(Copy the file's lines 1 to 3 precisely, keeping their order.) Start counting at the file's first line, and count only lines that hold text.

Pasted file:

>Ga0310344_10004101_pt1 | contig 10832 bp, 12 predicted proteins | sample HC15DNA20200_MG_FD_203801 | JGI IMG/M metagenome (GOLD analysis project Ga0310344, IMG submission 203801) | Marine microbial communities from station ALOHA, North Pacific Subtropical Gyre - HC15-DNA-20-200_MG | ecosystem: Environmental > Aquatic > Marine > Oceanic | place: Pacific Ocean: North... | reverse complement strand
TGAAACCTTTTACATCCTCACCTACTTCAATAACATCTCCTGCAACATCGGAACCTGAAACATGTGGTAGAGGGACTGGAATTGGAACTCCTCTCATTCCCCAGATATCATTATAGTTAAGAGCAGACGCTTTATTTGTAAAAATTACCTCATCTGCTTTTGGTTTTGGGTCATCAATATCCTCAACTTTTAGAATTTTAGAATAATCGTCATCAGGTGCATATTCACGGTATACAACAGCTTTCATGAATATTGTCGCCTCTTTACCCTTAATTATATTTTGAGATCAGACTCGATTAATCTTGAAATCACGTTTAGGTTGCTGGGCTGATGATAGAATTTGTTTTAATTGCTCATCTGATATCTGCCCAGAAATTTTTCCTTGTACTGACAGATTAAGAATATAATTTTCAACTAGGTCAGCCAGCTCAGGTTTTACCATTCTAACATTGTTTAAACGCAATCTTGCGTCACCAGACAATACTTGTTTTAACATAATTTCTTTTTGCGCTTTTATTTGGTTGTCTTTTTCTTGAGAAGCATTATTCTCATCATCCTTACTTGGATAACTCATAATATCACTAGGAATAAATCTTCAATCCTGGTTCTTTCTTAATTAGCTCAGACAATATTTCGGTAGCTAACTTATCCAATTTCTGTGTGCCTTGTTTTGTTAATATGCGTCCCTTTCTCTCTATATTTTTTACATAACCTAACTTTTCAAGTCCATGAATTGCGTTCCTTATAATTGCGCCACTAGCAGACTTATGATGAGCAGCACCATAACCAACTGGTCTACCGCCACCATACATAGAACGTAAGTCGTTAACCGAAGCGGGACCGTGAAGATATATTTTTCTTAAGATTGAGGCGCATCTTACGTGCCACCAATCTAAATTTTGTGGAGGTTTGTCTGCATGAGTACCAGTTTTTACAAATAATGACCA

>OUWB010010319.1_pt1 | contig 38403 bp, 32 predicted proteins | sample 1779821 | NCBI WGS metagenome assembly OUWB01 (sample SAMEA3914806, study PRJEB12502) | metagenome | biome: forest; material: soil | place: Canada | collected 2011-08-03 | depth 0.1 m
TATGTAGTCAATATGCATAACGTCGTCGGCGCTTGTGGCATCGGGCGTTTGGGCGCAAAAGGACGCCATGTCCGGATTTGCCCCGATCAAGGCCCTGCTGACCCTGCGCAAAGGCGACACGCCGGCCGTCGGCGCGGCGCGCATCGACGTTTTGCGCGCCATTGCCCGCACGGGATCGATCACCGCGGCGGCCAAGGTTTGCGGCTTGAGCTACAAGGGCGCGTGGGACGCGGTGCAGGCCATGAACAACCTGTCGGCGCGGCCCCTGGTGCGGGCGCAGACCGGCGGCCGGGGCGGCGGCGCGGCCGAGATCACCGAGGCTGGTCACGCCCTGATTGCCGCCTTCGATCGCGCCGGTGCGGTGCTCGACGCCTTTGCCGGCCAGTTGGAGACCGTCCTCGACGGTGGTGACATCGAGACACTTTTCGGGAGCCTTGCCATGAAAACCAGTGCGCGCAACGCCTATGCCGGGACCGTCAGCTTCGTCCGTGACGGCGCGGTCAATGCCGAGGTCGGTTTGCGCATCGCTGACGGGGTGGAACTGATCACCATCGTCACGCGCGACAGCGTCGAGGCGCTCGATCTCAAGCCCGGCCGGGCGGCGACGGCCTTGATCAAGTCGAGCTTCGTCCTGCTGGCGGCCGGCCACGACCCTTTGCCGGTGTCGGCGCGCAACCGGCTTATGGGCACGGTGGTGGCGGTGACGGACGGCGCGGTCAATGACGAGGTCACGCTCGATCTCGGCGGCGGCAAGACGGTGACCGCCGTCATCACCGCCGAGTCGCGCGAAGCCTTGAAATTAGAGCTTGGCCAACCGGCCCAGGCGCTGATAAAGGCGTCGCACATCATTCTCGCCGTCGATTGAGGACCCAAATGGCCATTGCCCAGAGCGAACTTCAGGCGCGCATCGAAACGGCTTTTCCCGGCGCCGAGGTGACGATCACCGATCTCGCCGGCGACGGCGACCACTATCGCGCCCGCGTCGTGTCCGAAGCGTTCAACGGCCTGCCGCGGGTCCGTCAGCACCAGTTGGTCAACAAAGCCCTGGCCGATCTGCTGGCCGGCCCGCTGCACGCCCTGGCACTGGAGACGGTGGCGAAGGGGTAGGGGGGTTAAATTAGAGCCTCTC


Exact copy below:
>Ga0310344_10004101_pt1 | contig 10832 bp, 12 predicted proteins | sample HC15DNA20200_MG_FD_203801 | JGI IMG/M metagenome (GOLD analysis project Ga0310344, IMG submission 203801) | Marine microbial communities from station ALOHA, North Pacific Subtropical Gyre - HC15-DNA-20-200_MG | ecosystem: Environmental > Aquatic > Marine > Oceanic | place: Pacific Ocean: North... | reverse complement strand
TGAAACCTTTTACATCCTCACCTACTTCAATAACATCTCCTGCAACATCGGAACCTGAAACATGTGGTAGAGGGACTGGAATTGGAACTCCTCTCATTCCCCAGATATCATTATAGTTAAGAGCAGACGCTTTATTTGTAAAAATTACCTCATCTGCTTTTGGTTTTGGGTCATCAATATCCTCAACTTTTAGAATTTTAGAATAATCGTCATCAGGTGCATATTCACGGTATACAACAGCTTTCATGAATATTGTCGCCTCTTTACCCTTAATTATATTTTGAGATCAGACTCGATTAATCTTGAAATCACGTTTAGGTTGCTGGGCTGATGATAGAATTTGTTTTAATTGCTCATCTGATATCTGCCCAGAAATTTTTCCTTGTACTGACAGATTAAGAATATAATTTTCAACTAGGTCAGCCAGCTCAGGTTTTACCATTCTAACATTGTTTAAACGCAATCTTGCGTCACCAGACAATACTTGTTTTAACATAATTTCTTTTTGCGCTTTTATTTGGTTGTCTTTTTCTTGAGAAGCATTATTCTCATCATCCTTACTTGGATAACTCATAATATCACTAGGAATAAATCTTCAATCCTGGTTCTTTCTTAATTAGCTCAGACAATATTTCGGTAGCTAACTTATCCAATTTCTGTGTGCCTTGTTTTGTTAATATGCGTCCCTTTCTCTCTATATTTTTTACATAACCTAACTTTTCAAGTCCATGAATTGCGTTCCTTATAATTGCGCCACTAGCAGACTTATGATGAGCAGCACCATAACCAACTGGTCTACCGCCACCATACATAGAACGTAAGTCGTTAACCGAAGCGGGACCGTGAAGATATATTTTTCTTAAGATTGAGGCGCATCTTACGTGCCACCAATCTAAATTTTGTGGAGGTTTGTCTGCATGAGTACCAGTTTTTACAAATAATGACCA

>OUWB010010319.1_pt1 | contig 38403 bp, 32 predicted proteins | sample 1779821 | NCBI WGS metagenome assembly OUWB01 (sample SAMEA3914806, study PRJEB12502) | metagenome | biome: forest; material: soil | place: Canada | collected 2011-08-03 | depth 0.1 m